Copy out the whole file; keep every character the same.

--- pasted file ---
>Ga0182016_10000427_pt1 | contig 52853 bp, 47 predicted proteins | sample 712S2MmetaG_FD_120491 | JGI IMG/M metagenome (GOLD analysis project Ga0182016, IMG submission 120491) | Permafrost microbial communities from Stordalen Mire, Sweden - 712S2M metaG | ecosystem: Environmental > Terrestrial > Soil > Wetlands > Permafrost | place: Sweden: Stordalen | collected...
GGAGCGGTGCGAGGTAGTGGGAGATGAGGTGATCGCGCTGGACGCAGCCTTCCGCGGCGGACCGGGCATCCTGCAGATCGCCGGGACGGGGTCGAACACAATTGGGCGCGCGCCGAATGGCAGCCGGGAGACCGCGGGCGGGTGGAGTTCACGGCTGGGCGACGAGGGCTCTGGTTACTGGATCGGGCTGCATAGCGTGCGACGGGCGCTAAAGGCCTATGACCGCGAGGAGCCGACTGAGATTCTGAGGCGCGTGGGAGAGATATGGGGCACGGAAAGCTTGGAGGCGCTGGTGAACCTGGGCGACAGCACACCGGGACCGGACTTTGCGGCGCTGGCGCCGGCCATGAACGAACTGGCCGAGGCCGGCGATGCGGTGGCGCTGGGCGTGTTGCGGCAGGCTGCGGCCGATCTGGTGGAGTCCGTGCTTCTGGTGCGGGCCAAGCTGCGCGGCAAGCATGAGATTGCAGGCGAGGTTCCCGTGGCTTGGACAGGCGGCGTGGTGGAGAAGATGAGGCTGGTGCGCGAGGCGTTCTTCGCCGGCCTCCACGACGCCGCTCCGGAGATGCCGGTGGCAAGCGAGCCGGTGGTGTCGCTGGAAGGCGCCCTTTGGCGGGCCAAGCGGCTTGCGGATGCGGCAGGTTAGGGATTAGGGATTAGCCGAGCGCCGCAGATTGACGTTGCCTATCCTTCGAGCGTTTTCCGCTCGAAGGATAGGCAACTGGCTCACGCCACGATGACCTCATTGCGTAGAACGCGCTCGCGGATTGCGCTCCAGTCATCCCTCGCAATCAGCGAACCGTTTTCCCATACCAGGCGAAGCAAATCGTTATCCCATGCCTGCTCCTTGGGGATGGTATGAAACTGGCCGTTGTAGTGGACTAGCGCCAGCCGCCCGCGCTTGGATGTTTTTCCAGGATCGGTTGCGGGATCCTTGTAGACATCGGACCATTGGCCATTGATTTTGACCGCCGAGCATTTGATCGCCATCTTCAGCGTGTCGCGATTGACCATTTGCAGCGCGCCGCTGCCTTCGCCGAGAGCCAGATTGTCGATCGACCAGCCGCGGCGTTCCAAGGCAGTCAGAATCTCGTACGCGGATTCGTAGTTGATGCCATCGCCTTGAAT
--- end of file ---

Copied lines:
>Ga0182016_10000427_pt1 | contig 52853 bp, 47 predicted proteins | sample 712S2MmetaG_FD_120491 | JGI IMG/M metagenome (GOLD analysis project Ga0182016, IMG submission 120491) | Permafrost microbial communities from Stordalen Mire, Sweden - 712S2M metaG | ecosystem: Environmental > Terrestrial > Soil > Wetlands > Permafrost | place: Sweden: Stordalen | collected...
GGAGCGGTGCGAGGTAGTGGGAGATGAGGTGATCGCGCTGGACGCAGCCTTCCGCGGCGGACCGGGCATCCTGCAGATCGCCGGGACGGGGTCGAACACAATTGGGCGCGCGCCGAATGGCAGCCGGGAGACCGCGGGCGGGTGGAGTTCACGGCTGGGCGACGAGGGCTCTGGTTACTGGATCGGGCTGCATAGCGTGCGACGGGCGCTAAAGGCCTATGACCGCGAGGAGCCGACTGAGATTCTGAGGCGCGTGGGAGAGATATGGGGCACGGAAAGCTTGGAGGCGCTGGTGAACCTGGGCGACAGCACACCGGGACCGGACTTTGCGGCGCTGGCGCCGGCCATGAACGAACTGGCCGAGGCCGGCGATGCGGTGGCGCTGGGCGTGTTGCGGCAGGCTGCGGCCGATCTGGTGGAGTCCGTGCTTCTGGTGCGGGCCAAGCTGCGCGGCAAGCATGAGATTGCAGGCGAGGTTCCCGTGGCTTGGACAGGCGGCGTGGTGGAGAAGATGAGGCTGGTGCGCGAGGCGTTCTTCGCCGGCCTCCACGACGCCGCTCCGGAGATGCCGGTGGCAAGCGAGCCGGTGGTGTCGCTGGAAGGCGCCCTTTGGCGGGCCAAGCGGCTTGCGGATGCGGCAGGTTAGGGATTAGGGATTAGCCGAGCGCCGCAGATTGACGTTGCCTATCCTTCGAGCGTTTTCCGCTCGAAGGATAGGCAACTGGCTCACGCCACGATGACCTCATTGCGTAGAACGCGCTCGCGGATTGCGCTCCAGTCATCCCTCGCAATCAGCGAACCGTTTTCCCATACCAGGCGAAGCAAATCGTTATCCCATGCCTGCTCCTTGGGGATGGTATGAAACTGGCCGTTGTAGTGGACTAGCGCCAGCCGCCCGCGCTTGGATGTTTTTCCAGGATCGGTTGCGGGATCCTTGTAGACATCGGACCATTGGCCATTGATTTTGACCGCCGAGCATTTGATCGCCATCTTCAGCGTGTCGCGATTGACCATTTGCAGCGCGCCGCTGCCTTCGCCGAGAGCCAGATTGTCGATCGACCAGCCGCGGCGTTCCAAGGCAGTCAGAATCTCGTACGCGGATTCGTAGTTGATGCCATCGCCTTGAAT